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The interest rate blahs are likely to continue for some time. That's great news if you're a prospective homebuyer but lousy news if you're a dedicated low-risk investor. It means that returns on perceived safe haven securities like GICs and investment grade bonds will remain low for at least the next year.

There is a way to shoot for a better return while staying in the fixed income sector but you have to be willing to take more risk. Buy an exchange-traded fund (ETF) or mutual fund that specializes in emerging market bonds. The interest rates on the holdings in these funds are higher than those in North America and Western Europe and are likely to stay that way for the foreseeable future.

One that you may want to look at is the iShares J.P. Morgan Emerging Markets Bond ETF (EMB-N). Here are the details.

Exchange: NYSE
Recent price: $115.39 (U.S.)
Annual payout: $5.11 (trailing 12 months)
Yield: 4.4 per cent
Risk Rating: Higher risk
Recommended by: Gordon Pape

The security:
This is a U.S. ETF that seeks to emulate the investment results of an index comprised of about 30 U.S. dollar denominated emerging markets sovereign bonds. The issuers include such countries as Turkey, the Philippines, Colombia, Russia, Hungary, Brazil, Venezuela, Indonesia, Poland, Peru and Mexico.

Why I like it:
As mentioned, emerging market bonds offer higher interest rates than issues from developed markets. This means the fund has the potential of providing above-average cash flow (the trailing 12-month yield is 4.4 per cent), as well as possible capital gains. The fact that the bonds are denominated in U.S. dollars provides foreign exchange certainty. The MER is a little on the high side at 0.6 per cent but the Canadian-dollar hedged version of the fund (XEB), which invests in exclusively in EMB units, is even higher at 0.73 per cent. You would only choose that one if you believe the loonie is going to rise substantially against the greenback.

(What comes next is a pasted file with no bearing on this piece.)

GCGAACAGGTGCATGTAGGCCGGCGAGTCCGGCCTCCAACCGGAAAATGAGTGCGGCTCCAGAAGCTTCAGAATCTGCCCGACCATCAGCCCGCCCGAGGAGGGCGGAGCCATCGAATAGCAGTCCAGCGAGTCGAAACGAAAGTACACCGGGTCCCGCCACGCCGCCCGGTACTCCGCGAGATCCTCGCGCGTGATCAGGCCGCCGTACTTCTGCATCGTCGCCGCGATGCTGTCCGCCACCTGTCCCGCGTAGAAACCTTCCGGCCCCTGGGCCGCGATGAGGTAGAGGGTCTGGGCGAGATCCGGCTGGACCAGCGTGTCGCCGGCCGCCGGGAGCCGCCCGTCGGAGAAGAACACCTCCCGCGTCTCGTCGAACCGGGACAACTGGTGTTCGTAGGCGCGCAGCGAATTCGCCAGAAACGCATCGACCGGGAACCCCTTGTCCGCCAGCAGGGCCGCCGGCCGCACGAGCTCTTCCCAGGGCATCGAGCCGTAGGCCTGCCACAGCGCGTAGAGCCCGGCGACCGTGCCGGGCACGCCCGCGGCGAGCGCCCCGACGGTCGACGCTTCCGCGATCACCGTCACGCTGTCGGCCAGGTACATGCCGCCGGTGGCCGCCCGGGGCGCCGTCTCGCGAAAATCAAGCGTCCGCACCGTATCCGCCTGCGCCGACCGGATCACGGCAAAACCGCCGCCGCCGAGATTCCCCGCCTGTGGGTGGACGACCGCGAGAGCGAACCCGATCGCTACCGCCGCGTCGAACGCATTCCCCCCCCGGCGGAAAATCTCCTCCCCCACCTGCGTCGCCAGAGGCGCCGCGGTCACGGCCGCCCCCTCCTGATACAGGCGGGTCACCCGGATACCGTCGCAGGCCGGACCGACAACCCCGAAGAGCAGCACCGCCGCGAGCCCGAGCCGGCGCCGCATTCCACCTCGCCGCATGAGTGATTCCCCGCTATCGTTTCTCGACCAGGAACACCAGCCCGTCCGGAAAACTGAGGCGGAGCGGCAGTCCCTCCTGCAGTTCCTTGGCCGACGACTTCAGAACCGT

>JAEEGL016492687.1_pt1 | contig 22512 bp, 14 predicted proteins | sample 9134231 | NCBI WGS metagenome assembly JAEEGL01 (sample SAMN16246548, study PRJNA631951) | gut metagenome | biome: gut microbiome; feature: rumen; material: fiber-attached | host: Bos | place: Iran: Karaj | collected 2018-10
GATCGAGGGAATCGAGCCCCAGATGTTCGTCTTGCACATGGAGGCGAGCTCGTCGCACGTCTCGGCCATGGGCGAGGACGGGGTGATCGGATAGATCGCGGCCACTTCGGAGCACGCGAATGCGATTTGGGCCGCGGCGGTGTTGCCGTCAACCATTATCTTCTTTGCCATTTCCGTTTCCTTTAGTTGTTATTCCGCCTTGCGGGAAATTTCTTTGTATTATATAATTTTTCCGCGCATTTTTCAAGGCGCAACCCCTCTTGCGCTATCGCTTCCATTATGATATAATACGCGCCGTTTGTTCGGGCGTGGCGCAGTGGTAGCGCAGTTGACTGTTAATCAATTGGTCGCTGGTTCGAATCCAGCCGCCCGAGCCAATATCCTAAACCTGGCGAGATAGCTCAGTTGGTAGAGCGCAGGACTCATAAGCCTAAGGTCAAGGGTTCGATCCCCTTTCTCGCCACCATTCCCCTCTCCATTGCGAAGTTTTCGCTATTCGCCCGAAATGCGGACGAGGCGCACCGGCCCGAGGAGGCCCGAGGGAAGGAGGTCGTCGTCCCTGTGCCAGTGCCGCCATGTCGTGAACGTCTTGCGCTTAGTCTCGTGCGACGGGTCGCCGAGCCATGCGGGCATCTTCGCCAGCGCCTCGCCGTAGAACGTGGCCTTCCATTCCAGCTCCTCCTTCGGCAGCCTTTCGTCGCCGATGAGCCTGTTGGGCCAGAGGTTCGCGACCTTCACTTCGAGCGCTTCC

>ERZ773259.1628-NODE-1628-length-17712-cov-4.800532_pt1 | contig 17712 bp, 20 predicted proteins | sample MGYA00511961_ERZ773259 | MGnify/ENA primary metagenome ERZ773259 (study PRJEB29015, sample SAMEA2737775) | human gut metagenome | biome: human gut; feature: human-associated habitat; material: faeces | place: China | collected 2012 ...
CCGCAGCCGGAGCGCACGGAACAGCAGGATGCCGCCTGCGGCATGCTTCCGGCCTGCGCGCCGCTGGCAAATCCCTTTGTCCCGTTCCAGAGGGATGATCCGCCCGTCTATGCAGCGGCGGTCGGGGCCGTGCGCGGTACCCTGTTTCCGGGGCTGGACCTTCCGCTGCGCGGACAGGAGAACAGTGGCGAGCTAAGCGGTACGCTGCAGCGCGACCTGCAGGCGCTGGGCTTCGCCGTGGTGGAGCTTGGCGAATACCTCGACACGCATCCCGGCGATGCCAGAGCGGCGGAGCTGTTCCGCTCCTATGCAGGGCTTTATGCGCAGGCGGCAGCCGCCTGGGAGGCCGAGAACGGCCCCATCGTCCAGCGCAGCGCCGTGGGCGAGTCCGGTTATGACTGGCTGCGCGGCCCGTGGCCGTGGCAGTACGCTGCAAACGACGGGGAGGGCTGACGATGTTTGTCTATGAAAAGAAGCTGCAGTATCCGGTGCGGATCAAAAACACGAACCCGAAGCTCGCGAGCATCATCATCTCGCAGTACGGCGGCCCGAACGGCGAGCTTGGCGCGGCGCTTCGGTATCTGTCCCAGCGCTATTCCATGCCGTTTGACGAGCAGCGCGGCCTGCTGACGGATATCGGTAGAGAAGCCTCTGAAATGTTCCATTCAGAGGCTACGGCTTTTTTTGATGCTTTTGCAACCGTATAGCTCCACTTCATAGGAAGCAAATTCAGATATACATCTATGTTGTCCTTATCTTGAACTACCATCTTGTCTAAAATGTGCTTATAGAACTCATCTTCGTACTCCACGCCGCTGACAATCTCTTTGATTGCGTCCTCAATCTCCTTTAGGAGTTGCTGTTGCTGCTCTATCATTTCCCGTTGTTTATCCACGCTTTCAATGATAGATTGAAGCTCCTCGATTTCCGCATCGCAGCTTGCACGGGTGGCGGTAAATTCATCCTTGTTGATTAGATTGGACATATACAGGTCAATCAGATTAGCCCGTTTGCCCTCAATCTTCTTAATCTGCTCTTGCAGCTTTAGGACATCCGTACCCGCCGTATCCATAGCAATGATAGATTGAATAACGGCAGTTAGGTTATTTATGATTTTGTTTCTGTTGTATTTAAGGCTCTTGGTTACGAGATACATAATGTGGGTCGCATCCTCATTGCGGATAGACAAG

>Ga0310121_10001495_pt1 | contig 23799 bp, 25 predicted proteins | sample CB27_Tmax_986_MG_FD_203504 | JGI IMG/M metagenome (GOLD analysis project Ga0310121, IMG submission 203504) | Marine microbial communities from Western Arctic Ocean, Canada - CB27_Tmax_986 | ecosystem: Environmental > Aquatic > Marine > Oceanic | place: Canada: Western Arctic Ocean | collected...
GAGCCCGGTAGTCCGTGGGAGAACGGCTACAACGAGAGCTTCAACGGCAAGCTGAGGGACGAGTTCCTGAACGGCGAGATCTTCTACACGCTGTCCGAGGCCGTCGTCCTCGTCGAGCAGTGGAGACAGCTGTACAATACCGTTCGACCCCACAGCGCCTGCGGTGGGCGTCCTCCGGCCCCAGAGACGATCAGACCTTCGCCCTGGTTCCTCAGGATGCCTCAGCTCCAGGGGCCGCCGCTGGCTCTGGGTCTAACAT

The fund has been having an excellent year with a 12-month gain to Aug. 27 of 13.85 per cent. However, it can be quite volatile; it lost 7.4 per cent in 2013 after chalking up four straight years of impressive gains. Despite that setback, the five-year average annual compound rate of return to July 31was 9 per cent.

The credit quality of the portfolio is low with only 47.5 per cent of the issues rated BBB or better by Standard & Poor's. So the risk of default is much higher than in a typical Canadian or U.S. bond fund. The debt of countries such as Russia and Venezuela is especially problematic right now.

The fact the fund invests in U.S. dollar bonds and trades in U.S. dollars adds some currency risk. If the loonie rises against the greenback, you'll suffer an exchange rate loss. On the other hand, if our currency slides, you win.

Distribution policy:
The fund pays monthly distributions. They vary somewhat but have generally been in the range of $0.40 (U.S.) to $0.42 recently.

Tax implications:
As this is a U.S. based entity, distributions will be subject to a 15 per cent withholding tax unless the units are held in a retirement plan. That means an RRSP or RRIF, but not a TFSA. You may think you can avoid the withholding by buying XEB instead but that is not the case. That fund simply invests in units of this one so the withholding tax also applies. You just don't see it; it's paid out before distributions are made.

Who it's for:
This ETF is for investors who want exposure to higher-interest bonds and are willing to accept an elevated level of risk.

How to buy:
This is a big ETF with more than $5.2-billion in assets under management. The units trade actively on the New York Stock Exchange and any broker can acquire them for you.

Summing up:
This ETF offers a high-yield alternative to GICs and Canadian bond funds but it carries more risk as well. Ask your financial adviser if it is suitable for your account.